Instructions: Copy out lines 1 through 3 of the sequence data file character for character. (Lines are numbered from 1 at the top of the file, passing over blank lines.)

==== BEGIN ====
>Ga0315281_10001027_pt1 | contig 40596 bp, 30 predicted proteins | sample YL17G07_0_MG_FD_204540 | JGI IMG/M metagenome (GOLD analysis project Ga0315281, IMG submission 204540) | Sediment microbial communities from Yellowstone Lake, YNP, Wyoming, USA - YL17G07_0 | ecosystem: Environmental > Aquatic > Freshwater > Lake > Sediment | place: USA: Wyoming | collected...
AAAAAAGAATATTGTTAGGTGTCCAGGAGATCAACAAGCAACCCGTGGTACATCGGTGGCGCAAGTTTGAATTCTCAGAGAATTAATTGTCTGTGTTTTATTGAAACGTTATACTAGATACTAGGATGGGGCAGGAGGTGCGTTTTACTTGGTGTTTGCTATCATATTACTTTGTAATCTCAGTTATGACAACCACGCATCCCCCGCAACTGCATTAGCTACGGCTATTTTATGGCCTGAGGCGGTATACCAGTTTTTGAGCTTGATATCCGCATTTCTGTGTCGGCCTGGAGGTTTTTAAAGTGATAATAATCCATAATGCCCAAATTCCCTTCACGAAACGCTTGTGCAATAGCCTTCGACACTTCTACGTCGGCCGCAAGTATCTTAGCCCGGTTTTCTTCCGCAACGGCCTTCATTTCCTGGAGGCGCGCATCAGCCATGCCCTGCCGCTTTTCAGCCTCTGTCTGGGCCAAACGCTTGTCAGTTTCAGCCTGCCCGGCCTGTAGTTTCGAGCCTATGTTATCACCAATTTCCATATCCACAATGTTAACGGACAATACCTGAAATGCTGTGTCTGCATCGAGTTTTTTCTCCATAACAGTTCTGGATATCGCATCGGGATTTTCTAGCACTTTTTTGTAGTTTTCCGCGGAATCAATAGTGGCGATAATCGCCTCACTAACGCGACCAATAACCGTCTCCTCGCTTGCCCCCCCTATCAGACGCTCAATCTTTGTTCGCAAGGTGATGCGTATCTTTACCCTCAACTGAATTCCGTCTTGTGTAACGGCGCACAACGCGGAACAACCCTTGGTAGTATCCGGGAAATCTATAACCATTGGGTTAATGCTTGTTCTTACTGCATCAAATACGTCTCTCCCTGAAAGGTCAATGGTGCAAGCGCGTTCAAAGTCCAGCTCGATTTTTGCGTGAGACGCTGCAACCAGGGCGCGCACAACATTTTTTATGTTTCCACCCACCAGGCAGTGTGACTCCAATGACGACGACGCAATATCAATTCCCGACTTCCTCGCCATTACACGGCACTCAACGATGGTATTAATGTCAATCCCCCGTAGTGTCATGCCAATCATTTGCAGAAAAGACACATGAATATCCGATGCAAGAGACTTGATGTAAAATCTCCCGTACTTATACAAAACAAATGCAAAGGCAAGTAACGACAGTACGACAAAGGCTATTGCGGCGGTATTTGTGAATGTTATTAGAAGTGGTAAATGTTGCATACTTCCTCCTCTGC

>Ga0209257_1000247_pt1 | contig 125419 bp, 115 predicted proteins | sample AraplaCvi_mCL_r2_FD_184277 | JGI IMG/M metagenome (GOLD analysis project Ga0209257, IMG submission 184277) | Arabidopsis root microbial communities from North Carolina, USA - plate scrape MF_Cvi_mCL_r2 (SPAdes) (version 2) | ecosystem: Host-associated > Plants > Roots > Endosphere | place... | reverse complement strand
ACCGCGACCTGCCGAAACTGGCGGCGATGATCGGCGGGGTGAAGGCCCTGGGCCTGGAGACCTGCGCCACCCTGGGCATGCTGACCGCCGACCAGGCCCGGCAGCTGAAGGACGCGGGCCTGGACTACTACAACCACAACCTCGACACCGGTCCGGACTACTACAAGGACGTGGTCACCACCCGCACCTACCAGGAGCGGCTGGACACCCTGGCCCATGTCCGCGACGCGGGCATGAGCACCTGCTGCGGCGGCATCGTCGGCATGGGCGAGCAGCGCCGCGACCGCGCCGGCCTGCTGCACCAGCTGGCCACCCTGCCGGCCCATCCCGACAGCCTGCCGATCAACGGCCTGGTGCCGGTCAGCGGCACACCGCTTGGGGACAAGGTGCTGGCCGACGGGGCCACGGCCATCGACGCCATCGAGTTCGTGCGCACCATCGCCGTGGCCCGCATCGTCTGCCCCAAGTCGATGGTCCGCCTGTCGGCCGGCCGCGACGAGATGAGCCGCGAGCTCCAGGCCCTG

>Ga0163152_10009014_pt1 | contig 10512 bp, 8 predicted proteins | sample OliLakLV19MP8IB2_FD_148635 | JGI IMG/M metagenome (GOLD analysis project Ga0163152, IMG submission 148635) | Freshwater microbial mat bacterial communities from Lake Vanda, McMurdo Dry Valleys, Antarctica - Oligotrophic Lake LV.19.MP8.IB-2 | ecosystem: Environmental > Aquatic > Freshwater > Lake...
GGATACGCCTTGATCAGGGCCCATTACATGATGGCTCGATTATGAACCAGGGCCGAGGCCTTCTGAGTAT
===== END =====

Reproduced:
>Ga0315281_10001027_pt1 | contig 40596 bp, 30 predicted proteins | sample YL17G07_0_MG_FD_204540 | JGI IMG/M metagenome (GOLD analysis project Ga0315281, IMG submission 204540) | Sediment microbial communities from Yellowstone Lake, YNP, Wyoming, USA - YL17G07_0 | ecosystem: Environmental > Aquatic > Freshwater > Lake > Sediment | place: USA: Wyoming | collected...
AAAAAAGAATATTGTTAGGTGTCCAGGAGATCAACAAGCAACCCGTGGTACATCGGTGGCGCAAGTTTGAATTCTCAGAGAATTAATTGTCTGTGTTTTATTGAAACGTTATACTAGATACTAGGATGGGGCAGGAGGTGCGTTTTACTTGGTGTTTGCTATCATATTACTTTGTAATCTCAGTTATGACAACCACGCATCCCCCGCAACTGCATTAGCTACGGCTATTTTATGGCCTGAGGCGGTATACCAGTTTTTGAGCTTGATATCCGCATTTCTGTGTCGGCCTGGAGGTTTTTAAAGTGATAATAATCCATAATGCCCAAATTCCCTTCACGAAACGCTTGTGCAATAGCCTTCGACACTTCTACGTCGGCCGCAAGTATCTTAGCCCGGTTTTCTTCCGCAACGGCCTTCATTTCCTGGAGGCGCGCATCAGCCATGCCCTGCCGCTTTTCAGCCTCTGTCTGGGCCAAACGCTTGTCAGTTTCAGCCTGCCCGGCCTGTAGTTTCGAGCCTATGTTATCACCAATTTCCATATCCACAATGTTAACGGACAATACCTGAAATGCTGTGTCTGCATCGAGTTTTTTCTCCATAACAGTTCTGGATATCGCATCGGGATTTTCTAGCACTTTTTTGTAGTTTTCCGCGGAATCAATAGTGGCGATAATCGCCTCACTAACGCGACCAATAACCGTCTCCTCGCTTGCCCCCCCTATCAGACGCTCAATCTTTGTTCGCAAGGTGATGCGTATCTTTACCCTCAACTGAATTCCGTCTTGTGTAACGGCGCACAACGCGGAACAACCCTTGGTAGTATCCGGGAAATCTATAACCATTGGGTTAATGCTTGTTCTTACTGCATCAAATACGTCTCTCCCTGAAAGGTCAATGGTGCAAGCGCGTTCAAAGTCCAGCTCGATTTTTGCGTGAGACGCTGCAACCAGGGCGCGCACAACATTTTTTATGTTTCCACCCACCAGGCAGTGTGACTCCAATGACGACGACGCAATATCAATTCCCGACTTCCTCGCCATTACACGGCACTCAACGATGGTATTAATGTCAATCCCCCGTAGTGTCATGCCAATCATTTGCAGAAAAGACACATGAATATCCGATGCAAGAGACTTGATGTAAAATCTCCCGTACTTATACAAAACAAATGCAAAGGCAAGTAACGACAGTACGACAAAGGCTATTGCGGCGGTATTTGTGAATGTTATTAGAAGTGGTAAATGTTGCATACTTCCTCCTCTGC

>Ga0209257_1000247_pt1 | contig 125419 bp, 115 predicted proteins | sample AraplaCvi_mCL_r2_FD_184277 | JGI IMG/M metagenome (GOLD analysis project Ga0209257, IMG submission 184277) | Arabidopsis root microbial communities from North Carolina, USA - plate scrape MF_Cvi_mCL_r2 (SPAdes) (version 2) | ecosystem: Host-associated > Plants > Roots > Endosphere | place... | reverse complement strand